After taking up the idea suggested by the local councillor, you announce the first participatory meeting wide and large. However, you are not that enthusiastic. Normally, around 10-15 people go to these meetings, 30 at the most…
You are nicely surprised when, on the evening of the meeting, you see more than 100 people arriving. You have to quickly go and find extra chairs, but there is room for everyone.
The meeting facilitator is a little overwhelmed.

  • You forget about going around the table, since there are far too many people there…We will decide how to collect the participant's information later on
  • You go around the table, "adapting" the round slightly because you don't want to eat up too much time from the agenda

Situation 3
Despite the number of people there and the exchanges, you manage to draft fairly complete minutes of the meeting. Then you distribute them to the people who left their contact information at the meeting.
Others who were not able to be at the meeting ask you for a copy of the minutes.

  • You send them a copy for their information
  • You send them a copy and invite them to make contributions and comments

Situation 4
After some sessions, the group becomes considerably smaller: at least a third of those who registered no longer reacts to the emails and does not go to the meetings. You try re-launching the meetings by email asking people to become involved but without much success.
  • After two more emails without reply, you decide to stop sending the minutes "for nothing" to those who have not replied to your last 5 emails
  • You say to yourself that there's no harm in sending it to all, and keep all of them on your mailing list

Situation 5
Facilitation takes time. Your local councillor is satisfied with your work but asks you to participate in a call to contributions to raise some money. This would be a nice contribution to the communal budget and would allow your post as the network facilitator to continue a little longer.
  • You find several funding possibilities here and there, some of which are in line with the network's dynamics. You start preparing all the required documentation…you need the money!
  • You fear changing the group's dynamic. You ask your local councillor for time to consider other funding options.

Situation 6
The network has gradually created a structure. With not much it has achieved quite a lot. These achievements make you proud and have contributed to making you visible in the region. But then all of a sudden you hear that some network members who are also members of other close networks are telling of your network's achievements.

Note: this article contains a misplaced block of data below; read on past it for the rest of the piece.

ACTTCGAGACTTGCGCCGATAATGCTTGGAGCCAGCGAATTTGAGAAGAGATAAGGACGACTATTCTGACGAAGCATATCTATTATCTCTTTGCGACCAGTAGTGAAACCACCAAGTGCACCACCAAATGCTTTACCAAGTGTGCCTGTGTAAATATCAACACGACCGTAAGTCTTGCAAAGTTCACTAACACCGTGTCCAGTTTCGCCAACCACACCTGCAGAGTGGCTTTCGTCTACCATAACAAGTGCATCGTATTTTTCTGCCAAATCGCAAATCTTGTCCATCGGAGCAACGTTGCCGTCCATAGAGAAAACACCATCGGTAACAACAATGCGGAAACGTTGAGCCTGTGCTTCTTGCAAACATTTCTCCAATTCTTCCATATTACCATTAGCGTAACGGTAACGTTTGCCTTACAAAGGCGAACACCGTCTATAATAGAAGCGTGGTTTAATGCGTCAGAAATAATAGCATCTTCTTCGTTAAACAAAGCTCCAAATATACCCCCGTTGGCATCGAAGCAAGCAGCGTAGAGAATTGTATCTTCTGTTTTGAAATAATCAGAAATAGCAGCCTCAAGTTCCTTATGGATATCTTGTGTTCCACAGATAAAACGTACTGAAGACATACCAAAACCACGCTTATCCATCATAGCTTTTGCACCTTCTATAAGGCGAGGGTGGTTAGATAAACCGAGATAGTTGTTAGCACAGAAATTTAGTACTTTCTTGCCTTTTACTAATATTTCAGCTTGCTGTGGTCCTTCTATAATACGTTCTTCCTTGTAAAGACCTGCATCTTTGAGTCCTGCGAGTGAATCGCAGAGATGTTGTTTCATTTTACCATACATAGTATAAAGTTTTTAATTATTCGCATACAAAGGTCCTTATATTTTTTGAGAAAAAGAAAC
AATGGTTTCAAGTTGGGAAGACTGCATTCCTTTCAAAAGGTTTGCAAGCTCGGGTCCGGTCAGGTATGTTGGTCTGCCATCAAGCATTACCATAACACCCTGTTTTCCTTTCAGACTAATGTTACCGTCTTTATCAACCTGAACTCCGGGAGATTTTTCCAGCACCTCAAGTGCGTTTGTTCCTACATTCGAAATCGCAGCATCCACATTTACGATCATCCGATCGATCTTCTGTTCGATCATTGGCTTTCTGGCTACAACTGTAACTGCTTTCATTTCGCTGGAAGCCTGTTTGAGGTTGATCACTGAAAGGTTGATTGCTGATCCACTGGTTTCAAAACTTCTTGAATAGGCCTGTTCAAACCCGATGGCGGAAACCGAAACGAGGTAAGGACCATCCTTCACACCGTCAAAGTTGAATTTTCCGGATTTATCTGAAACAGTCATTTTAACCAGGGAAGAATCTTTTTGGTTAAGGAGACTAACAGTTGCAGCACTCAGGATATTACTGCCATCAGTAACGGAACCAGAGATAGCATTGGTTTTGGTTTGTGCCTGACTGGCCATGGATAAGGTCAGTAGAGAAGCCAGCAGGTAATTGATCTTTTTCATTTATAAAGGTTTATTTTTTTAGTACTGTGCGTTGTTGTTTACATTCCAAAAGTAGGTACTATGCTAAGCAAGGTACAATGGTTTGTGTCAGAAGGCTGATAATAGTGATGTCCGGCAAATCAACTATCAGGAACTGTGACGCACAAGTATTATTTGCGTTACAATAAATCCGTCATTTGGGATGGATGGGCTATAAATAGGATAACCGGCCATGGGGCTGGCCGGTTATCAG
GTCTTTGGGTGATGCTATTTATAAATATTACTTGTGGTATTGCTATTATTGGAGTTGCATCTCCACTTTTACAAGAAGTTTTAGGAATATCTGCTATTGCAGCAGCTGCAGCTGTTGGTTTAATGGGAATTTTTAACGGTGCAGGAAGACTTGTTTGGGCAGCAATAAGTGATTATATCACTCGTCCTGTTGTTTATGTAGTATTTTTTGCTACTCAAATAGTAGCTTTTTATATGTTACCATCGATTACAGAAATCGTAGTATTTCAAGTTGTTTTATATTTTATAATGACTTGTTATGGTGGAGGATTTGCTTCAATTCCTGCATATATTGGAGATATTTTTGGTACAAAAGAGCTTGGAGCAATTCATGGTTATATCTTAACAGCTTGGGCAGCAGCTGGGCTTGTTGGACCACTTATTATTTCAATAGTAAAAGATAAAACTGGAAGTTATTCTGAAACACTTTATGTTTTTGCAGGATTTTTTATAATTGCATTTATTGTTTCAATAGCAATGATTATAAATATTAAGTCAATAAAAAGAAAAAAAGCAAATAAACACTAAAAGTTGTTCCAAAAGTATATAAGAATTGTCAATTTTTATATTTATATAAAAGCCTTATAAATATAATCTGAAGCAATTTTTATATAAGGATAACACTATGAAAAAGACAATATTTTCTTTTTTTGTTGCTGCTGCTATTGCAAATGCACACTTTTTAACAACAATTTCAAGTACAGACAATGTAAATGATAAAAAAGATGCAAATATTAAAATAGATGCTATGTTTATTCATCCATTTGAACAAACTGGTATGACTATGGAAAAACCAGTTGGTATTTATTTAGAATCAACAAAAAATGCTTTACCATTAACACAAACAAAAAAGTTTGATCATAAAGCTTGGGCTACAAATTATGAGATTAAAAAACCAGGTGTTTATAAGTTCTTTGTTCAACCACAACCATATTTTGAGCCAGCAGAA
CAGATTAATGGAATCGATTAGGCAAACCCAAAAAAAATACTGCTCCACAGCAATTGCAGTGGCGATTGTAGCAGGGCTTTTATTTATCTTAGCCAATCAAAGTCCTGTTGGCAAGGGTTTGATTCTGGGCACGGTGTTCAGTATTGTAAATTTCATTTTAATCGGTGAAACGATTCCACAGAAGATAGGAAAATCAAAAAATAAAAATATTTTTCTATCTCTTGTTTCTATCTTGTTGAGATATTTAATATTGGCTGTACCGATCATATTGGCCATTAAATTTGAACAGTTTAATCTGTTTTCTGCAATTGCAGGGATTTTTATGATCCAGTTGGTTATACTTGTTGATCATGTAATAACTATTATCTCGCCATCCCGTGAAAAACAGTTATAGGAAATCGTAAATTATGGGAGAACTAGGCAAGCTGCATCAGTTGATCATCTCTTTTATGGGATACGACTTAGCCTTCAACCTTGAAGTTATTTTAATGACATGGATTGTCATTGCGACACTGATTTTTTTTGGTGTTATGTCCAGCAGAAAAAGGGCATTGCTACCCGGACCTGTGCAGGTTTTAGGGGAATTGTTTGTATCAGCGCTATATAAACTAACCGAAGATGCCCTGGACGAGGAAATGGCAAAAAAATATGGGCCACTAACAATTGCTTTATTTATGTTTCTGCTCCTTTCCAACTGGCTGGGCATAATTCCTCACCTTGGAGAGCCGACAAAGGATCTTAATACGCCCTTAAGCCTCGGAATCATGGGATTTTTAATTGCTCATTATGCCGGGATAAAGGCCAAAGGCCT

• You are not very pleased with this situation and decide to tackle the issue frankly at the next meeting
  • You are pleased with this and hope this exchange will also happen in the opposite sense

Situation 7
Your councillor is generous. He has decided to give you a grant for a communications tool that is ready to use and is ideal for managing the network. It has it all; it is the latest on the market! This will allow you to centralise your data and make the network more "professional".
  • Great, at last the tool is complete! This will considerably change the working habits and could bring those who are less technologically aware onboard. What a great step forwards for the organisation!
  • You thank the councillor for the grant. You promise to take a look at it all and to discuss it with the network to decide whether it is adopted (or not)
le 16.01.2014 à 17:17:50

The scaling down Cooptic in Belgium

Card's author : Gatien Bataille
Card's type of licence : Creative Commons BY-SA
Testimonies :


In the framework of a Leonardo da Vinci "skill transfer" project called Coop-Tic (2011-1-FR1-LEO05-24397), the CRIE in Mouscron carried out a scaling down training session in its territory (Wallonia, Belgium) during the months of February and March 2013.
This training session had 5 distance modules and 2 residence meetings and was followed by 14 people from the fields of environmental education and nature management.

Support materials for this course can be found on this wiki: http://criemouscron.be/cooptic1

Training methodology

For this training course on scaling up we chose: